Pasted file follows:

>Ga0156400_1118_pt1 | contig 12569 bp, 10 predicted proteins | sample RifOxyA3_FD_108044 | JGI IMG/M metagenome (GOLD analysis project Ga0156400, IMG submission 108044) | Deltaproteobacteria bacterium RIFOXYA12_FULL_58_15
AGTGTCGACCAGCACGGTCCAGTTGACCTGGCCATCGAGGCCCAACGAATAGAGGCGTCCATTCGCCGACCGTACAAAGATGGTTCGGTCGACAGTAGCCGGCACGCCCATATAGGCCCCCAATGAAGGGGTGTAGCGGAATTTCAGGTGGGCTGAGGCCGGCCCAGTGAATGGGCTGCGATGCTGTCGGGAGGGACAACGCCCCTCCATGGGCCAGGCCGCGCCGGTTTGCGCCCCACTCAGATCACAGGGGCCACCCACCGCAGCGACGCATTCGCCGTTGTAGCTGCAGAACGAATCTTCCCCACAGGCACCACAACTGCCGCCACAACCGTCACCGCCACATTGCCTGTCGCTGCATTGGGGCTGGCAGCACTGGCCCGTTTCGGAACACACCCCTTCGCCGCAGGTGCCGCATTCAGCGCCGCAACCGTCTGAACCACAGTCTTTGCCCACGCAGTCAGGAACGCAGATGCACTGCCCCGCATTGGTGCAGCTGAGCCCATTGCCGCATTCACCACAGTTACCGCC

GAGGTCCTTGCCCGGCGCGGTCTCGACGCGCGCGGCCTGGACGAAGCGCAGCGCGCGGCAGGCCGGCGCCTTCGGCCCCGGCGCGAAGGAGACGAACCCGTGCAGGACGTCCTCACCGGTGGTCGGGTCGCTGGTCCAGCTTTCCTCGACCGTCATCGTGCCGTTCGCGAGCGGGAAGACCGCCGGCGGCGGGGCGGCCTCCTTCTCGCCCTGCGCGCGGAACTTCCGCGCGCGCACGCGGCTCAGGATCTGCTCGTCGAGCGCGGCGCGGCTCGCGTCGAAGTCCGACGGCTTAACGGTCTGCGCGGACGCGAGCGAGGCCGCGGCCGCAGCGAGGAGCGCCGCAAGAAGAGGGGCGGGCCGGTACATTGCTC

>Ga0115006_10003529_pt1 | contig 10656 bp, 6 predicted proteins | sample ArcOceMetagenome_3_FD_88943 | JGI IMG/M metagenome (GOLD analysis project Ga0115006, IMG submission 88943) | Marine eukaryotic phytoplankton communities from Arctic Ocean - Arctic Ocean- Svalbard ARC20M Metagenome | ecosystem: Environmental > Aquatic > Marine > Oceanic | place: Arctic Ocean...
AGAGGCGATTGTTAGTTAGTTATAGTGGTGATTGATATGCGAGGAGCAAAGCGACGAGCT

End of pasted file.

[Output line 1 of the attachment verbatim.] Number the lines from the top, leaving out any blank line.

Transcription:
>Ga0156400_1118_pt1 | contig 12569 bp, 10 predicted proteins | sample RifOxyA3_FD_108044 | JGI IMG/M metagenome (GOLD analysis project Ga0156400, IMG submission 108044) | Deltaproteobacteria bacterium RIFOXYA12_FULL_58_15